Yu Jie Chen: A Chinese American Education Story
Author: Yu Jie Chen
34 years ago on October 25, 1982, I immigrated to Minnesota with my mom, two aunts, and 10 other children who are my siblings and cousins, ages from several months old to 11 years old.
We didn’t know any English. Brought with us what we can carry in a few suitcases, with little money, and came to a place and culture that we are not familiar with. The kids reunited with their fathers and the wives with their husbands (who made it to Minnesota 6 months earlier.)
We also reunited with our grandfather who immigrated to Minnesota in 1973 and found work for his three sons. My family and my uncle’s family rented this very old house in Minneapolis. Each family had one bedroom and we shared a small kitchen that fit a table and some chairs. Eleven people crowded into this kitchen to eat. Two families shared one car.
A couple years later the two families purchased a house together and our grandparents also lived with us. Our grandparents lived on the third level, my family lived on the second level and my uncle’s family lived on the main level. Each family had two bedrooms, a living room, a bathroom, and a small kitchen.
My parents kept on telling us kids that we need to learn English and do well in school. And I did, I stayed up late many nights to study and graduated with honors in South West High School, Minneapolis. I was on the Student Council and on the National Honor Society. My parents and grandparents never had the opportunity to attend high school or higher level education in rural Guangdong, China. My parents wanted their kids to have the opportunity to go to college. And we did. I was the first in my family to graduate with a college degree.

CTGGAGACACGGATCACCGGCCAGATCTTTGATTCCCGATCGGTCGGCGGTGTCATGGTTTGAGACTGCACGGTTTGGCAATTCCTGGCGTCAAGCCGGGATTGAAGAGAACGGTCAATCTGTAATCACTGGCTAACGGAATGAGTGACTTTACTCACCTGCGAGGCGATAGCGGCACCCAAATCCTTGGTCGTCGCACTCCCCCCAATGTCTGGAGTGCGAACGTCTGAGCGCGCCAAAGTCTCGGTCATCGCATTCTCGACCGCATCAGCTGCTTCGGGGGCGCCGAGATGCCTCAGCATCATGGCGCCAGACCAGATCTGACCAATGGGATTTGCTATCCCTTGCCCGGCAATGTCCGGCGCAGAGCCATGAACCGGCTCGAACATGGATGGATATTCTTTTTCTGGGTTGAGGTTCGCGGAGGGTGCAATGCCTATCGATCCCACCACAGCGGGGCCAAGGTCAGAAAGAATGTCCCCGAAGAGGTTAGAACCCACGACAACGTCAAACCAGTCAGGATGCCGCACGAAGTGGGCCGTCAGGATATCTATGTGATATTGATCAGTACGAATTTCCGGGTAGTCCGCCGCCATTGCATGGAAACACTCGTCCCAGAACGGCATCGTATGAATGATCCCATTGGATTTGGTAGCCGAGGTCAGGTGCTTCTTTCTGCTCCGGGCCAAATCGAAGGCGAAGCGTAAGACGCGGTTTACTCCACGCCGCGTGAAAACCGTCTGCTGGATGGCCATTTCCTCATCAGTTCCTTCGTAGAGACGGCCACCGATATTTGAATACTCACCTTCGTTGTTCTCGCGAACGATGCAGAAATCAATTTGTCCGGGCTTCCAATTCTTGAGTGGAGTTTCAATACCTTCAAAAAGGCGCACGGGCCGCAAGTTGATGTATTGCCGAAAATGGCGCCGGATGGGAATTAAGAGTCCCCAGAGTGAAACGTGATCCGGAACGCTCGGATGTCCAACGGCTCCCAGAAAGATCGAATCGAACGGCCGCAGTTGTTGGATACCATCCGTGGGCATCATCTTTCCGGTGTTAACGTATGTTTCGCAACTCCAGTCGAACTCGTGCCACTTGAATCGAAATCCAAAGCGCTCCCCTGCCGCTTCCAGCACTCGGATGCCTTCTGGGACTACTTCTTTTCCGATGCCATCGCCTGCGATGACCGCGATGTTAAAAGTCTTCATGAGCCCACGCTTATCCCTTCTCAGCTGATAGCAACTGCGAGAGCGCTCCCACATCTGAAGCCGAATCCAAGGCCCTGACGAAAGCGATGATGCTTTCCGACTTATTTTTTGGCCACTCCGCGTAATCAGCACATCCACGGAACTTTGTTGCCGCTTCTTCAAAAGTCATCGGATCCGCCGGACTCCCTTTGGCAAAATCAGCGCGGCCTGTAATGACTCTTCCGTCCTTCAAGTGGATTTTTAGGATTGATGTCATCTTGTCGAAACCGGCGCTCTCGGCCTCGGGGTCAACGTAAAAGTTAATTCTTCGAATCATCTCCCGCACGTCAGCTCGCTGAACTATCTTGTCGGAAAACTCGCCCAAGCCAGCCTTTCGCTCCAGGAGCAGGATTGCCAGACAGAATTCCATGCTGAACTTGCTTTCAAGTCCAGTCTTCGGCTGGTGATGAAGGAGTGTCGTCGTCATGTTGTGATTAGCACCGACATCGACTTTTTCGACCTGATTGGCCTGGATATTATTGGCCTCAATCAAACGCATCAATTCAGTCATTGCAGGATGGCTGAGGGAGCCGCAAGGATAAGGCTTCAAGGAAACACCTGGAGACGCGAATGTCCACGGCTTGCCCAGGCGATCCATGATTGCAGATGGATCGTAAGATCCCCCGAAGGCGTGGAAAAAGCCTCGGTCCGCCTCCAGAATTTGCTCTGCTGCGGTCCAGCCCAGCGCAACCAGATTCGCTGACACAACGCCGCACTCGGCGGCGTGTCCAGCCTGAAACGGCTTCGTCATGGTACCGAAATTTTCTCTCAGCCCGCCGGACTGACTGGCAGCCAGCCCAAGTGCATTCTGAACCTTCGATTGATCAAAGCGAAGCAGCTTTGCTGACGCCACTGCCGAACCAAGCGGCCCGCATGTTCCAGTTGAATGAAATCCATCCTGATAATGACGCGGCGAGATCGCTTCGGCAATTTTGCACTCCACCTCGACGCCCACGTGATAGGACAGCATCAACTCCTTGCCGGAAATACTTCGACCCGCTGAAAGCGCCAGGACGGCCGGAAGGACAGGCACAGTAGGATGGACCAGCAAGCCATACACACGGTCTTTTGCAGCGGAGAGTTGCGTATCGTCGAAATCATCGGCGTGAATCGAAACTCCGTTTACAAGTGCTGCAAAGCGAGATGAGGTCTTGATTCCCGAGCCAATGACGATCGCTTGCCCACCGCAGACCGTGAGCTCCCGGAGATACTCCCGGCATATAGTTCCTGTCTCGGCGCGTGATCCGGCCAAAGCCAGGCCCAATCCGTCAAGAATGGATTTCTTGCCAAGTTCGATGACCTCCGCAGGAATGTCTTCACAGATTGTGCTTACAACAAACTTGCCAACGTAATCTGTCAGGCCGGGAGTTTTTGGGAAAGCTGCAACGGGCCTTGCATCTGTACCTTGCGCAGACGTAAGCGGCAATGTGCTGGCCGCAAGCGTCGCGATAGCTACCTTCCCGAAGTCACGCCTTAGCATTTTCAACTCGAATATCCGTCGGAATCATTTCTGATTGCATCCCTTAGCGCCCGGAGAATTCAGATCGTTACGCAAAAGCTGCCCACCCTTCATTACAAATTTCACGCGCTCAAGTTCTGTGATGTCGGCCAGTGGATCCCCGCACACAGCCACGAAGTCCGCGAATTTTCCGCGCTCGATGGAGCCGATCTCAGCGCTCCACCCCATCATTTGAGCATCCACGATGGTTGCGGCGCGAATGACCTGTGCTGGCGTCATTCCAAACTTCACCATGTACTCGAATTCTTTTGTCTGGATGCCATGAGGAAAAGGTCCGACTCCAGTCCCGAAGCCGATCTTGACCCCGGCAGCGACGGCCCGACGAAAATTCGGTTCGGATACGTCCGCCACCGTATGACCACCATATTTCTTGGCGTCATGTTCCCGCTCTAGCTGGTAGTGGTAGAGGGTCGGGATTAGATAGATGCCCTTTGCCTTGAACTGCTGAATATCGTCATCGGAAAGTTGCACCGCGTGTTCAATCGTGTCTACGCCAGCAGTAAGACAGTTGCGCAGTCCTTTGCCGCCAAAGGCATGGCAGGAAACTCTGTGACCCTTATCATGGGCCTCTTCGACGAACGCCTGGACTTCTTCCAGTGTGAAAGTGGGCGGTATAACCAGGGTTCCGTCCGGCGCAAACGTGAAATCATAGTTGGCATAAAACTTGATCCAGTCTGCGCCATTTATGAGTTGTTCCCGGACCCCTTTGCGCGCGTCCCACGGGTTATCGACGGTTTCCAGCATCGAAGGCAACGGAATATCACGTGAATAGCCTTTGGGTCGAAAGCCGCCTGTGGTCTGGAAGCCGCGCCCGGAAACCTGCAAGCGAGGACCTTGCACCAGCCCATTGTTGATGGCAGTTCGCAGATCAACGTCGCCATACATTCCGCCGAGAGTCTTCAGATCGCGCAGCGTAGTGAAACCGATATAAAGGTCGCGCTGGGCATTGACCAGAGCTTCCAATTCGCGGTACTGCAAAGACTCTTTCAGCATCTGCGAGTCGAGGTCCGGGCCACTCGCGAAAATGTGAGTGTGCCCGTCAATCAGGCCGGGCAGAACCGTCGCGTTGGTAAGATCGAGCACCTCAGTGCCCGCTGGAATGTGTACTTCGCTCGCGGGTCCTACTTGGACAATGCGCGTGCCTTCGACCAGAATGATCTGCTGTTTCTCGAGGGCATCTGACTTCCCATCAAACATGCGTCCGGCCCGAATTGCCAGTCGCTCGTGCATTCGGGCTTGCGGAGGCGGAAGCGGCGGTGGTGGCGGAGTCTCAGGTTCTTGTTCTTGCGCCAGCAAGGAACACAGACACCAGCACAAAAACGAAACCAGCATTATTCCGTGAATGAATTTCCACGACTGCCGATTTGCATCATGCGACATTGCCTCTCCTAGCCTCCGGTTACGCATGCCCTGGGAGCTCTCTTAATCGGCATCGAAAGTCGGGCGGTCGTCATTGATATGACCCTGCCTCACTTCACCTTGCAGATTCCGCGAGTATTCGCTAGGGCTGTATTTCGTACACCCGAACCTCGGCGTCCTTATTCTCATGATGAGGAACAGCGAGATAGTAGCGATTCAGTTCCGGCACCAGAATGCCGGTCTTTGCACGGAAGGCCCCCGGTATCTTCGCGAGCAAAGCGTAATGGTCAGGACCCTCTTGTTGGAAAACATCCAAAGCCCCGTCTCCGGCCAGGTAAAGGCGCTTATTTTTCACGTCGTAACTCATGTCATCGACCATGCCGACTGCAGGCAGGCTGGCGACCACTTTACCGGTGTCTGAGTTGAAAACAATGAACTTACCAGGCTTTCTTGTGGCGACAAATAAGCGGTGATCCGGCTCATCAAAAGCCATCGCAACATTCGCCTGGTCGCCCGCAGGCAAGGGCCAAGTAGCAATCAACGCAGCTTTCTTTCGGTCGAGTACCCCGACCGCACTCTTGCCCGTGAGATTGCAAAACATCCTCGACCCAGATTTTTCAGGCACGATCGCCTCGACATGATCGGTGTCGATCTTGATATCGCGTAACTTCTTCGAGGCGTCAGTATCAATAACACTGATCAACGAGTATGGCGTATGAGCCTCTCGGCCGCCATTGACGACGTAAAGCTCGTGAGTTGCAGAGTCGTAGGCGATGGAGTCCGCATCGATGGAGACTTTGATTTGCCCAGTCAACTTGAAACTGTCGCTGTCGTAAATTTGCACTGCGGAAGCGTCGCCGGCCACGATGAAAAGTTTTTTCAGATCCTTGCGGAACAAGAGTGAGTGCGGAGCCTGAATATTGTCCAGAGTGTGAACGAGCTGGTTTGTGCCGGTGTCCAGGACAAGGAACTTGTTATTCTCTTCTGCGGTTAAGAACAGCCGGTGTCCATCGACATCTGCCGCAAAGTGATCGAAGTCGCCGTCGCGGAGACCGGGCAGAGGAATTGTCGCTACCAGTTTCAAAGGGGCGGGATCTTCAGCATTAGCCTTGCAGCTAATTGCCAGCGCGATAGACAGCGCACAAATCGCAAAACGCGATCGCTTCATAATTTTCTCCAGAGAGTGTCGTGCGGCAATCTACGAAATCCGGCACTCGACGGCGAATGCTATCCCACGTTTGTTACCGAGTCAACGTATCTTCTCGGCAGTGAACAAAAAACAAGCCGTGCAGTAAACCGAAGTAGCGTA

My parents worked very long hours at Chinese restaurants. I started my full-time summer job at the age of 14 at the Housing Resource Center in Minneapolis as an office assistant. I took two buses to go to work. Then I worked part-time at a Chinese take-out restaurant in Minneapolis where my mom was a chef and again I took two buses to work. In the evening when the restaurant closed, my mom and I walked 6 blocks in the dark to where my dad worked as a chef so we can get a ride home. Sometimes when my dad had to work very late to clean the kitchen hood, my mom and I took two buses home to Uptown, Minneapolis.
Eight years later after our arrival to Minnesota, my family was very excited to purchase a Chinese restaurant in Shakopee. My father went from being a book-keeper and my mother, a farmer in China, to chefs in the United States to fulfilling their dream of becoming restaurant business owners.
I went from working in various companies holding client service, administrative, supervisor, and management positions to stay-at-home mom to career real estate professional. I am happily married, have two great kids, live in a comfortable house, and have a career that has kept me up at night. So we did all right. Minnesota is our home.